Theresa May took Jeremy Corbyn to task after the Labour leader challenged her over the UK government's response to Donald Trump's travel ban at prime minister's questions (PMQs) on Wednesday (1 February).
"He can lead a protest, I'm leading a country," May declared as Conservative MPs erupted in cheers.
The prime minister, echoing the words of her Foreign Secretary Boris Johnson, also condemned the travel ban, which stops people from travelling to the US from seven Muslim-majority countries for 90 days, as "divisive and wrong".
But Corbyn hit back, asking why May did not immediately condemn Trump's actions just a day after the leaders met in Washington.
"The prime minister said 'the US is responsible for US policy on refugees'," he said.
"But surely it is the responsibility of all of us to defend the 1951 Refugee Convention, which commits this country, the US and 142 other states to accept refugees without regard to their race, religion or country of origin. President Trump has breached that convention, why didn't she speak out?"
May added: "If he's asking me whether I had the advance notice of the ban on refugees, the answer is no," she added.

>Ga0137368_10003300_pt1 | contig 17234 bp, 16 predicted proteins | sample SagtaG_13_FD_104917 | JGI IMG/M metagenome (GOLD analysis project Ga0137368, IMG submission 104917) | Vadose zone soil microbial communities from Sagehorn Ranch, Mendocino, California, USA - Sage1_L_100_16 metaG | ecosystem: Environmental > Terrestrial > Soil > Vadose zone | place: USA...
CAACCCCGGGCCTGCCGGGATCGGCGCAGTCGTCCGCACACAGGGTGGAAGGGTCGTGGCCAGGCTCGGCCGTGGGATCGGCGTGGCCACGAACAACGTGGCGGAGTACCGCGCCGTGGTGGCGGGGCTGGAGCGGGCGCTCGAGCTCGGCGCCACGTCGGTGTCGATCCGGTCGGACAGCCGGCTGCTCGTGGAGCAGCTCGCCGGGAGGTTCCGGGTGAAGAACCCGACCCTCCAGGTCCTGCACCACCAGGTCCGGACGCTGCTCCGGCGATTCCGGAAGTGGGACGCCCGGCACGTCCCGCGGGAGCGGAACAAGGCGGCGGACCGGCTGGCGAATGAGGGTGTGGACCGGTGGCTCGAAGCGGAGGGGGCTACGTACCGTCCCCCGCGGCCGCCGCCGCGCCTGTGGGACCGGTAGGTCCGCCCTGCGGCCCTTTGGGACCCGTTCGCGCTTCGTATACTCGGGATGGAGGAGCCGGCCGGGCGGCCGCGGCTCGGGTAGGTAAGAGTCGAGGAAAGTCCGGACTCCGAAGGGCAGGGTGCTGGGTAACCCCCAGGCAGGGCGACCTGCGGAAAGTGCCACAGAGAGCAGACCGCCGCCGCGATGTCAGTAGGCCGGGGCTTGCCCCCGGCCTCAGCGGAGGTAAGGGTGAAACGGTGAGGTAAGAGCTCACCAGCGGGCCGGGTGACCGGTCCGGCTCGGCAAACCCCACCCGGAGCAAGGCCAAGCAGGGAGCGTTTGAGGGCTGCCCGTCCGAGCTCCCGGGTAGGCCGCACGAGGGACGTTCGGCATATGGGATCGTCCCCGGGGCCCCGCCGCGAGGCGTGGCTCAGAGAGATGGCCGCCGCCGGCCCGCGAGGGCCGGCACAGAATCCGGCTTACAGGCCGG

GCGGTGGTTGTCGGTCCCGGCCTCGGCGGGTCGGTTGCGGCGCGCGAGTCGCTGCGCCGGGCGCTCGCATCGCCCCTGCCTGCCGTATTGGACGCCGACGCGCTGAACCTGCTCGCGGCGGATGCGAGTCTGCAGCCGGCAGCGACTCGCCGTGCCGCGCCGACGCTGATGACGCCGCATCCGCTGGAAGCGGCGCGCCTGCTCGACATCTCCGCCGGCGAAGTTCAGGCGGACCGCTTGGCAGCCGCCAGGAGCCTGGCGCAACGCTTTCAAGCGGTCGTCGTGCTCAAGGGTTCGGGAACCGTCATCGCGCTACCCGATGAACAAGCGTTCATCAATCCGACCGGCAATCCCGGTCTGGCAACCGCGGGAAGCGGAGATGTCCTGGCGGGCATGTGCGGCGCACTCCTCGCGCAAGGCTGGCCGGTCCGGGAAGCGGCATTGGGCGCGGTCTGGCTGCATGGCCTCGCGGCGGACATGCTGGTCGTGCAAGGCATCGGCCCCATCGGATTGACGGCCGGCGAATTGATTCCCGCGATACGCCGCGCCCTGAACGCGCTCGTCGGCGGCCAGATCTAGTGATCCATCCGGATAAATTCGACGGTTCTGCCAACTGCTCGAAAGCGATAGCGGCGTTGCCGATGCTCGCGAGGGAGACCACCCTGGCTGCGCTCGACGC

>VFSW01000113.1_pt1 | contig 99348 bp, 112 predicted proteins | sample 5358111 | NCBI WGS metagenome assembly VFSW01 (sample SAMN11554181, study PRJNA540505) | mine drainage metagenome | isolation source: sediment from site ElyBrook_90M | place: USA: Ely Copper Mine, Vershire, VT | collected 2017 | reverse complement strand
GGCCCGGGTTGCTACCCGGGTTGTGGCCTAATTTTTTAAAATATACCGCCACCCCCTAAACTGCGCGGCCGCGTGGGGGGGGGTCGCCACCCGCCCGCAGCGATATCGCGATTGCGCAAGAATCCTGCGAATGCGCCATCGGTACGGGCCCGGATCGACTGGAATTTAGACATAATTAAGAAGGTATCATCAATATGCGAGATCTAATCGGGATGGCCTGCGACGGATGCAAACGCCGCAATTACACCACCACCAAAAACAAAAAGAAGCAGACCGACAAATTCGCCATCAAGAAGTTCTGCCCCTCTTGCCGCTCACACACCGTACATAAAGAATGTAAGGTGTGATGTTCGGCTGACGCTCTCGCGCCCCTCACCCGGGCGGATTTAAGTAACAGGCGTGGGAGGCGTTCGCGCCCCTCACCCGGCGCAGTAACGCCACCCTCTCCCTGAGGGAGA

"If he's asking me if I had advance noticed that the executive order could affect British citizens, the answer is no.
"If he's asking me whether I had advance notice of the travel restrictions, the answer is we all did because President Trump said he was going to do this in his election campaign."
The comments come after thousands of people protested outside Downing Street, Westminster, on Monday in a bid to get May to revoke her state visit invitation to Trump.
The Republican's meeting with The Queen in June has also seen more than 1.5 million people sign a petition against the visit. MPs will debate the online document in Westminster Hall on 20 February, the cross-party Petitions Committee has announced.
Elsewhere, May confirmed that the government will publish its Brexit White Paper on Thursday. The PM said the status of EU nationals in the UK will be addressed in the much-awaited document.
"I would like to confirm my intention and expectation that we will be able to offer that reassurance to EU nationals living in the UK," she said.
"But I do also want to see reassurance offered to UK nationals living in the EU. I hope and will be working to try to ensure that this is an issue that we can deal with at a very early stage in the negotiations."
The development comes as MPs continue to debate the government's Article 50 bill. A vote is expected in the House of Commons around 19:00 GMT.
The government is hoping to pass the draft legislation through parliament by 7 March and trigger Brexit talks on 9 March.